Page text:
January 6, 2023
The Termination or Abandonment of a Contract Does Not Mean It Has “Ceased to Exist”
Last April, Joshua Strub and Jaspal Sangha released an article on the Divisional Court’s decision in SOTA Dental Studio Inc. v. Andrid Group Ltd. to dismiss an application for judicial review of an adjudicator’s determination because of the applicant’s failure to comply with the adjudicator’s determination. While the Divisional Court’s decision was great for Andrid, and with respect to the enforceability of the new prompt payment provisions of the Construction Act generally, the actual underlying merits of SOTA Dental Studio Inc.’s application were not addressed.
Specifically, the dismissal of SOTA’s application for judicial review meant that the Divisional Court did not provide an answer to the question – does the abandonment or termination of a contract or subcontract result in the contract or subcontract becoming invalid or ceasing to exist?
Fortunately, this question was recently addressed by the Superior Court of Justice’s decision in Pasqualino v. MGW-Homes Design Inc. to dismiss a motion for leave to bring an application for judicial review to set aside an adjudicator’s determination. The ramifications of this decision are important because it confirms that a party cannot just terminate or abandon a contract in order to avoid adjudication under the Construction Act.
The facts in Pasqualino are straight forward. MGW-Homes Design Inc. (“MGW”) is a contractor that was hired to complete renovations to the home of Domenic Pasqualino. In October 2021, a dispute arose between the parties which resulted in MGW registering a claim for lien on Mr. Pasqualino’s home in the amount of $169,184.94. The lien was perfected and in November 2021, the lien was vacated by Mr. Pasqualino.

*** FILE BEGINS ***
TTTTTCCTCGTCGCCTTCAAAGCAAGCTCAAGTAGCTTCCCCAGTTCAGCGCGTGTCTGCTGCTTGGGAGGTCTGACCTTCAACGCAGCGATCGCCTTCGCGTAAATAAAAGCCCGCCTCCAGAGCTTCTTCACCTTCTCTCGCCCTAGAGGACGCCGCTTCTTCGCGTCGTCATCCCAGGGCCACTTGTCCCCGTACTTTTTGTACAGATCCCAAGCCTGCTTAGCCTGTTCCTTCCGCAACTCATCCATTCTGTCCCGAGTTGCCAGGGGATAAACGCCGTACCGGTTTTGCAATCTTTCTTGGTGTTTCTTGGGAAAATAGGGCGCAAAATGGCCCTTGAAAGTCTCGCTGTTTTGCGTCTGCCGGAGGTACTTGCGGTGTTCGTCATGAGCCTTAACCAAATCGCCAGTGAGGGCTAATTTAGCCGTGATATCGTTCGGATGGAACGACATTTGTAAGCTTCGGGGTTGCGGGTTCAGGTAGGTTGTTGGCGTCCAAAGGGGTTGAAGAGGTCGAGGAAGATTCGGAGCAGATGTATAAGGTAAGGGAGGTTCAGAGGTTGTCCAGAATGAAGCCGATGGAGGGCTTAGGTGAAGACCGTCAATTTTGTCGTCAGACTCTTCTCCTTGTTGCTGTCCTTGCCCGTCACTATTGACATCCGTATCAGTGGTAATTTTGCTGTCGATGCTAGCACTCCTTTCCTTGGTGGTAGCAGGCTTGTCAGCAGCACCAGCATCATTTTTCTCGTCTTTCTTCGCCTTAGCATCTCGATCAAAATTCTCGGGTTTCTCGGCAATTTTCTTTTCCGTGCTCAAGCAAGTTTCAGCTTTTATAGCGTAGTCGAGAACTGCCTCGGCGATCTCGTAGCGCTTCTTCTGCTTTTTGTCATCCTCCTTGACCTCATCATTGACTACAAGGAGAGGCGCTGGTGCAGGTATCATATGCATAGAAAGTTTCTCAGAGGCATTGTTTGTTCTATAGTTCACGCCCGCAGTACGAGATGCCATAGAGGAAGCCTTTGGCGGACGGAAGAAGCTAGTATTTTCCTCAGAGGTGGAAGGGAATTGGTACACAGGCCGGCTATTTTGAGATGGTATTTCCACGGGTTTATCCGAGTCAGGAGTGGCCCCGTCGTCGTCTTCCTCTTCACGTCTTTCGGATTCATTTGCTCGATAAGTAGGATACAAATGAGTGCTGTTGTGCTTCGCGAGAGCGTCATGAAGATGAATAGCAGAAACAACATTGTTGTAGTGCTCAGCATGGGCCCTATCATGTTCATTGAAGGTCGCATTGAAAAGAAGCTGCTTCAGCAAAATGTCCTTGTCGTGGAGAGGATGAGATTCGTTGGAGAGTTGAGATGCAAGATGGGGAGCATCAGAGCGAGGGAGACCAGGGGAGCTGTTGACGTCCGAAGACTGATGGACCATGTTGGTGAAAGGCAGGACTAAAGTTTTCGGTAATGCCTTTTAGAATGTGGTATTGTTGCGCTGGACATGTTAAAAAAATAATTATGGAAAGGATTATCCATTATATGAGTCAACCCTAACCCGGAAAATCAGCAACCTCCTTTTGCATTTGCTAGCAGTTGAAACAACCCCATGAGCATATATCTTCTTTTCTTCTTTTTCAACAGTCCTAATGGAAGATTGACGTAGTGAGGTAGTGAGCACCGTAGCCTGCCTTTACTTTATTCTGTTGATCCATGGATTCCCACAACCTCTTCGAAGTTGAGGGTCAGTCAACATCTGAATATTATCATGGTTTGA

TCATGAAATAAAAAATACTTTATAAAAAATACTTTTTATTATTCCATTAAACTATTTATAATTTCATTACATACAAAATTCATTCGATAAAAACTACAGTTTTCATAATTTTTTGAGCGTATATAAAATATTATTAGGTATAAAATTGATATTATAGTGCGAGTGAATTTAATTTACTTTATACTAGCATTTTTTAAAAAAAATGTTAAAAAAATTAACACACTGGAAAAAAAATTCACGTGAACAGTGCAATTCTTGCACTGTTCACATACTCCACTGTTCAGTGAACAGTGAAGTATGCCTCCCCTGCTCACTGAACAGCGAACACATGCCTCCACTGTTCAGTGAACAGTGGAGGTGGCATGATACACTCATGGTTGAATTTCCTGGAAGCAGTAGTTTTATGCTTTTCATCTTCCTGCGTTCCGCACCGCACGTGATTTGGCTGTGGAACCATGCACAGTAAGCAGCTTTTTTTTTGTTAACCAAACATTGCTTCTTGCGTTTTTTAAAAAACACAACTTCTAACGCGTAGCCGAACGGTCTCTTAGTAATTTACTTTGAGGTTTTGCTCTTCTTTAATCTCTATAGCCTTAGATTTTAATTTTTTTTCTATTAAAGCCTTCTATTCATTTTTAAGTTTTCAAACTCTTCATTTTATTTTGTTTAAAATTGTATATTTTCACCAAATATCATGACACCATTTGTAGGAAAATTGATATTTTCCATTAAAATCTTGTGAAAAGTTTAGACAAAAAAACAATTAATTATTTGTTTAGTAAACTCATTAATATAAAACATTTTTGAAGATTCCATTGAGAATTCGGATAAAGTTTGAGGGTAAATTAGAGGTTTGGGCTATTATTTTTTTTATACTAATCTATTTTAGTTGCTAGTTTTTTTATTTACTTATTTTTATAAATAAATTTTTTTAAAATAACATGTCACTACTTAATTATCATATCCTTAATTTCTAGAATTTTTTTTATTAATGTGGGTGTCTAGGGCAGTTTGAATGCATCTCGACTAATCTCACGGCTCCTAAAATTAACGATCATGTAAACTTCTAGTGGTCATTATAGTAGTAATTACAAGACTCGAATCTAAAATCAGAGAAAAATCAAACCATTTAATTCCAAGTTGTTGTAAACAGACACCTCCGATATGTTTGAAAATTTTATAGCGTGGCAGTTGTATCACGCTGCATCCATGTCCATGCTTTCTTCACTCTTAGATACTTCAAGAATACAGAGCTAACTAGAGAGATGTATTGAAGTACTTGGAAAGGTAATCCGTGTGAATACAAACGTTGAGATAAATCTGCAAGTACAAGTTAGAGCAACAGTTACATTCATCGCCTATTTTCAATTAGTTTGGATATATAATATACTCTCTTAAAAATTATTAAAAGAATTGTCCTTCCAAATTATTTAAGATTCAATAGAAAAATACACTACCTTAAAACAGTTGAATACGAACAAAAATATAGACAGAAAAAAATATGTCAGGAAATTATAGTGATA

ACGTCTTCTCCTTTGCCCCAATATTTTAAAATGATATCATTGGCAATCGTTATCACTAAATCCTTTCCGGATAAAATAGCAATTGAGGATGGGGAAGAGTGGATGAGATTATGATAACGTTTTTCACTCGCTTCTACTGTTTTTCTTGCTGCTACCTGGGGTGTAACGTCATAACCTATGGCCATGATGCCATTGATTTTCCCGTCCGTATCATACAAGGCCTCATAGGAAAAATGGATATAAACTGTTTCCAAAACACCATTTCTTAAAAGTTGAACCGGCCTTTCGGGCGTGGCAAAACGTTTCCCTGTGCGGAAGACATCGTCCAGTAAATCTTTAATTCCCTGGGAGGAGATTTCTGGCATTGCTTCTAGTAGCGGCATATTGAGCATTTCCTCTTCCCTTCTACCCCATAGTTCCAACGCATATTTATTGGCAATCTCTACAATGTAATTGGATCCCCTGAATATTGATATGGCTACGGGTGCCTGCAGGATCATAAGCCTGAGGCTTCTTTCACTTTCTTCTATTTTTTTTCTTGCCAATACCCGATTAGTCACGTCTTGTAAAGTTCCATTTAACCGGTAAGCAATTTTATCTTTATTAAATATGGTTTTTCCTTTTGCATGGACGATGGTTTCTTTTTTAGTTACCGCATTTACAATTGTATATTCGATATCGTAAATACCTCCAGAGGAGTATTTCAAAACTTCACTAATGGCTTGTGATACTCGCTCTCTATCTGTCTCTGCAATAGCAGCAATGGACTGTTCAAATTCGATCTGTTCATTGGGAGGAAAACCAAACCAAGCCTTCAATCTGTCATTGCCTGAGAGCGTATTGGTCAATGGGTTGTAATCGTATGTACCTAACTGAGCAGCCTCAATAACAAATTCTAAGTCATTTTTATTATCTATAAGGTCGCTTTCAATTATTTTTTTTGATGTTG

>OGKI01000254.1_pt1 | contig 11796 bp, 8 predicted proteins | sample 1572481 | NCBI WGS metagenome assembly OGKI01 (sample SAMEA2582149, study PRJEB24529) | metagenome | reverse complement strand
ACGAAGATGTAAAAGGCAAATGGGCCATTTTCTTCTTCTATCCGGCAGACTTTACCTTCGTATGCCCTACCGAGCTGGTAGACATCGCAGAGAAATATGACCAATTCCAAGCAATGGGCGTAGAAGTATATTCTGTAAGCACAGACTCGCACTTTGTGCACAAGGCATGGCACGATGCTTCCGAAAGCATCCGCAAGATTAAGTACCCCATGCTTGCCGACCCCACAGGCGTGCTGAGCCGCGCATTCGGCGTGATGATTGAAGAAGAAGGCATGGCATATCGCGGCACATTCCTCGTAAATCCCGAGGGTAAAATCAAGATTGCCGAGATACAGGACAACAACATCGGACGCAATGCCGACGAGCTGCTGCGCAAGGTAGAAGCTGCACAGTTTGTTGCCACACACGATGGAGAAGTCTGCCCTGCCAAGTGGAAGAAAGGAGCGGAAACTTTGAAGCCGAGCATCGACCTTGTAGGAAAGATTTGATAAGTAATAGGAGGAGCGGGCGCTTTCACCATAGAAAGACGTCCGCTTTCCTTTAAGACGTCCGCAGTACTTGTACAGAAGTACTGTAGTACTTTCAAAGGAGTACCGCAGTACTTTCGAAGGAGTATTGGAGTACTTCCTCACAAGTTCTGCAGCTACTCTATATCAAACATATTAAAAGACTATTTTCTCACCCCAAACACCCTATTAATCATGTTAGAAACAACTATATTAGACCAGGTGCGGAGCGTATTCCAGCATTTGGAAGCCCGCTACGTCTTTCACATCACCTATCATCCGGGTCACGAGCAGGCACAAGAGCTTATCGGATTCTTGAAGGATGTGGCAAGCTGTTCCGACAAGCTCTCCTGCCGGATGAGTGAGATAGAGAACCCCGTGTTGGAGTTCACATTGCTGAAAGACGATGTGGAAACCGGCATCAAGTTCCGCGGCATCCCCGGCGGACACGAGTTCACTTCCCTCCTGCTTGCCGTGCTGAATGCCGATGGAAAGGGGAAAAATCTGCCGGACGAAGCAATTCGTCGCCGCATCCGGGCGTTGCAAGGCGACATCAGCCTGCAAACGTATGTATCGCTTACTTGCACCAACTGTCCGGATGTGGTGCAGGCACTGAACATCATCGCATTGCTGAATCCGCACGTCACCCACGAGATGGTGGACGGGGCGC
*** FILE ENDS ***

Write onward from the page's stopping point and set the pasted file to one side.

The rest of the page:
On December 15, 2021, a notice of adjudication was filed by MGW. Both parties participated in the adjudication. Mr. Pasqualino did not raise any issue with respect to the adjudicator’s jurisdiction before or throughout the adjudication. On January 18, 2022, the adjudicator determined that Mr. Pasqualino was to pay $119,314.00 inclusive of HST to MGW. Mr. Pasqualino did not pay and so MGW took steps to enforce.
Mr. Pasqualino then brought a motion for leave to bring an application for judicial review to set aside the adjudicator’s determination.
Basis of Motion for Leave
Mr. Pasqualino relied on s. 13.18(5)2 and s. 13.18(5)3 of the Construction Act as the basis for his motion for leave to bring an application for judicial review.
First, Mr. Pasqualino, pursuant to s. 13.18(5)2 of the Construction Act, argued that the “contract or subcontract is invalid or has ceased to exist” because it was abandoned or terminated prior to the notice of adjudication.
Second, Mr. Pasqualino, pursuant to s. 13.18(5)3 of the Construction Act argued that the “determination was of a matter that may not be the subject of adjudication under this Part, or of a matter entirely unrelated to the subject of the adjudication” because of two reasons:
(1) the parties’ dispute could no longer be subject to adjudication because the adjudication process was commenced after MGW registered a claim for lien on the property, initiated an action, and the lien was vacated; and,
(2) that he had a fairly arguable case that s. 13.18(5)(2) of the Construction Act does not apply after a lien is registered and bonded off.